Both potatohead and I agree that GeoHot's exploit represented a potential piracy risk to Sony. The question I have is whether Sony could have done something other than disable OtherOS in response.
Well, they could have ignored it. The attack required a hardware mod and a little bit of luck to break out of the Hypervisor walled garden. But even after that was accomplished getting to piracy (either game or media) may not have been possible, at least in the short term. Unfortunately, history has shown that it is impossible to prevent piracy forever. The best alternative is to make it impractical enough for the vast majority of users.
It's also interesting to consider how Nintendo and Microsoft dealt with similar threats.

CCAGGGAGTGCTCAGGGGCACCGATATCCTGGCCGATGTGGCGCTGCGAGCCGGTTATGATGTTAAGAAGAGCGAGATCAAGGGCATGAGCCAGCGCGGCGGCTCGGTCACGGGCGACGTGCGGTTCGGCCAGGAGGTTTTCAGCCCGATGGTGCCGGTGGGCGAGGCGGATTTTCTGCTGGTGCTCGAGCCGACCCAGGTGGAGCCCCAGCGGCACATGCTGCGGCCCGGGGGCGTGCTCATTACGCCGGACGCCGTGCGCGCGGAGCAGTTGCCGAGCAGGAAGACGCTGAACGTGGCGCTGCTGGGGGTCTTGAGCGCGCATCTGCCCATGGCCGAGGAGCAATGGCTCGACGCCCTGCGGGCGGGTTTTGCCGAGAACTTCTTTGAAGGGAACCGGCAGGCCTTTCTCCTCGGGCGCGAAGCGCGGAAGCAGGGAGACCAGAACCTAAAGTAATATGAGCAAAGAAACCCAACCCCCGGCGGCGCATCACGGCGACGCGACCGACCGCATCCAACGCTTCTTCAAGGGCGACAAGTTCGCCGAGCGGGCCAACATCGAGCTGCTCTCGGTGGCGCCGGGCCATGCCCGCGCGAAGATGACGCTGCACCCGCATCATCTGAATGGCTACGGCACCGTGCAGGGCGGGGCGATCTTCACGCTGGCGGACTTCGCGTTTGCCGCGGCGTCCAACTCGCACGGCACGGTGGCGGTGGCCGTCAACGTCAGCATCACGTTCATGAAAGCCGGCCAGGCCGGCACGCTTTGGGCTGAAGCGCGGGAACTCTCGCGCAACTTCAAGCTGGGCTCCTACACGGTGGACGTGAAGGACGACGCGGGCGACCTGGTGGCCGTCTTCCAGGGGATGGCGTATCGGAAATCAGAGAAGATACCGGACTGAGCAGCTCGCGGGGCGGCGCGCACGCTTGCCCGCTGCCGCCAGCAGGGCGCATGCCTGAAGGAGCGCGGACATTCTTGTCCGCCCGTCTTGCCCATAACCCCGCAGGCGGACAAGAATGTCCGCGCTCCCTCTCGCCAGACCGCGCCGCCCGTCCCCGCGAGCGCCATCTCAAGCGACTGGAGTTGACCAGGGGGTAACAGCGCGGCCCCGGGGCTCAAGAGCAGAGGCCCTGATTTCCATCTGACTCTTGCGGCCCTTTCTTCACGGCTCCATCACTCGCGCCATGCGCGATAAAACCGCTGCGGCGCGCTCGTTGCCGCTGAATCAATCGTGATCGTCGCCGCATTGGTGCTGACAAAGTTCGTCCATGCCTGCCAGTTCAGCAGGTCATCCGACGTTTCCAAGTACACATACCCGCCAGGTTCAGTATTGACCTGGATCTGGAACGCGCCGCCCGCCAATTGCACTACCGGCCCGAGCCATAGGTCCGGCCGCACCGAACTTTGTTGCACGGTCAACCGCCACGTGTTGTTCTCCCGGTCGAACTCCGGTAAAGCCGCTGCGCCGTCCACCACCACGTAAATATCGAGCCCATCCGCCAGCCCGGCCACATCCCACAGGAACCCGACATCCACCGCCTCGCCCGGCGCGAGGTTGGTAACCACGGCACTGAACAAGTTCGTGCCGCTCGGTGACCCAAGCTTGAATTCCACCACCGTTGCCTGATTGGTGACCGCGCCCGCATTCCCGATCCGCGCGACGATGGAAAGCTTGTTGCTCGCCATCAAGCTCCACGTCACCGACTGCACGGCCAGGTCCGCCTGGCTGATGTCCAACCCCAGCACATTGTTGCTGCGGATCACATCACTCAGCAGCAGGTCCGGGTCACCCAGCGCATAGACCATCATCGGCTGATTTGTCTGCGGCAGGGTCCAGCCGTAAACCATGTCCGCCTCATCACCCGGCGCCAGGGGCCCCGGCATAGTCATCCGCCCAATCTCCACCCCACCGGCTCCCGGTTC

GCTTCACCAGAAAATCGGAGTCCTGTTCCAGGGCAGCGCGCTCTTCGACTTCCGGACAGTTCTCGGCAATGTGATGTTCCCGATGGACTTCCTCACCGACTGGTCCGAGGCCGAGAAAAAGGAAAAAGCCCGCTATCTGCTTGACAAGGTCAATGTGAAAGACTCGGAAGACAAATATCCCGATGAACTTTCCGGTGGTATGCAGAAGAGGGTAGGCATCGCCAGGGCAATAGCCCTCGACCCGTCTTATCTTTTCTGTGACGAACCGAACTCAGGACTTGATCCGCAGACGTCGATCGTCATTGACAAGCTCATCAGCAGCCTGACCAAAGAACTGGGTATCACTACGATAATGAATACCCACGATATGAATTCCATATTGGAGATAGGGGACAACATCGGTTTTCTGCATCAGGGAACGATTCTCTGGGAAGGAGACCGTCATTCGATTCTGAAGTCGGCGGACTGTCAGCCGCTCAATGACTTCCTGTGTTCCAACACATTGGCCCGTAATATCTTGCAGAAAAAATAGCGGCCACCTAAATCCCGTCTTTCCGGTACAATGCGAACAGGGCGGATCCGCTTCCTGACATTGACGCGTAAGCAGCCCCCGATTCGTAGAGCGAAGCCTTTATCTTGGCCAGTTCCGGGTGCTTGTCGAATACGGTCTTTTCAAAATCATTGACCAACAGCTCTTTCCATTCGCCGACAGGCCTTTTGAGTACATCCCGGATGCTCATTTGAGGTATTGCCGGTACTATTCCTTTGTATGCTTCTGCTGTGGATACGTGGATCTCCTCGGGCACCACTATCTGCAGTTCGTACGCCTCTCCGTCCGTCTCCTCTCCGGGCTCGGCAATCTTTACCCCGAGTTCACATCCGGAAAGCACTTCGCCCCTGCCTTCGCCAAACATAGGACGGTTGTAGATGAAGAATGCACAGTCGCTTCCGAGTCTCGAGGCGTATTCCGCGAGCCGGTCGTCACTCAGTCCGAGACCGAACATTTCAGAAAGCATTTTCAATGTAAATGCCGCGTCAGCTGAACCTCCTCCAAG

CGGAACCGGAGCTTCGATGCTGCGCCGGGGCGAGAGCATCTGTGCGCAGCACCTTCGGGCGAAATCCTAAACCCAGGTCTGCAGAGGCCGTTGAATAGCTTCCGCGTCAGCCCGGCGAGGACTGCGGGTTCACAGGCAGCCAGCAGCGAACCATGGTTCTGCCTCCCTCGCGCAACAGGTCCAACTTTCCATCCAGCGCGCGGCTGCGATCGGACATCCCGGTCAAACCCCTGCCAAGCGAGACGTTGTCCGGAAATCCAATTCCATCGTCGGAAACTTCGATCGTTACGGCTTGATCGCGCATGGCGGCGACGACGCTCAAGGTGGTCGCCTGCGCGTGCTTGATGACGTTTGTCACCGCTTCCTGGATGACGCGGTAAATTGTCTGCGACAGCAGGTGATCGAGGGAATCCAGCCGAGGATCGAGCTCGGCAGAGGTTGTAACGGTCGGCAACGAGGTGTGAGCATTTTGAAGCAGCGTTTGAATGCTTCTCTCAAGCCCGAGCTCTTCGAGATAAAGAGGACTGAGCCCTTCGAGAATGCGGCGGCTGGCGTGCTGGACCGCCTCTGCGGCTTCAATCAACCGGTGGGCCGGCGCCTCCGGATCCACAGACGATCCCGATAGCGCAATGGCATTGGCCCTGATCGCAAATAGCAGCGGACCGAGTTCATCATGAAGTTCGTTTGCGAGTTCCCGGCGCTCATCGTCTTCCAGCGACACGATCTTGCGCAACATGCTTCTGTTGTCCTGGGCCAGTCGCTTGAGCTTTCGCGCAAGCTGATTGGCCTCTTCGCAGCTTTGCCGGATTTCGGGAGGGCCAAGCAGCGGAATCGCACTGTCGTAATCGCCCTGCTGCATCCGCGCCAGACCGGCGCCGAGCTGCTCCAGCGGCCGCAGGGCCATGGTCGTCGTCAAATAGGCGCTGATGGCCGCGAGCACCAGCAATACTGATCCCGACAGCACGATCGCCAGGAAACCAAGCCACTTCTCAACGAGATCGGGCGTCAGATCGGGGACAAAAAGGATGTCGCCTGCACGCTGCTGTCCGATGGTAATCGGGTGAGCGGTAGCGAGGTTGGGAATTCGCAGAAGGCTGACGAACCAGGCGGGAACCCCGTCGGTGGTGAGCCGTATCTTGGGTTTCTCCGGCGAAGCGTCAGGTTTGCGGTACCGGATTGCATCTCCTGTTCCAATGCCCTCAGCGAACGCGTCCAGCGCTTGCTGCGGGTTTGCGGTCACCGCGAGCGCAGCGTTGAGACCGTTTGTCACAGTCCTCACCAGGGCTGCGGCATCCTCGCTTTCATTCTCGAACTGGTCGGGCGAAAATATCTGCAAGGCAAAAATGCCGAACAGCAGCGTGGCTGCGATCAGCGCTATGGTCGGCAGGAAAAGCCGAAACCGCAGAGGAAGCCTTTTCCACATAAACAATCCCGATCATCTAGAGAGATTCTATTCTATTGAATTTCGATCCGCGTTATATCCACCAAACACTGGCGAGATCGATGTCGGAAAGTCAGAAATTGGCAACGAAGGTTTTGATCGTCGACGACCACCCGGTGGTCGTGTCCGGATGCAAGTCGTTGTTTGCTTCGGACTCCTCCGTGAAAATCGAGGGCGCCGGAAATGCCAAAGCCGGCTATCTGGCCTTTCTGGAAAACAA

I'm familiar with how Nintendo tried to address similar attacks to the Wii. This is also well documented on WiiBrew and HackMii. Really there were two main exploits. The first was against the DVD drive electronics (mod chips), allowing "backups" to be used. This was made much easier because the DVD drive electronics were very similar to those used in the GameCube. Nintendo fixed this (as they should have in the first place) by redesigning the hardware to remove access to the signals used by the mod chips.
But the second exploit was much worse - a software only exploit which allowed unsigned code to be run on the Wii. This Nintendo "fixed" with several firmware updates. However, in each case the hackers have found new exploits.
Nintendo also charges a penalty fee for Wiis which have been sent in for repair with unauthorized software.
From what I have read, all Xbox 360 hacking required hardware modification and Microsoft was able to close the various exploits via a firmware update. Microsoft will also ban consoles for various reasons (including modified firmware), which prevents the console from being used with Xbox Live (online).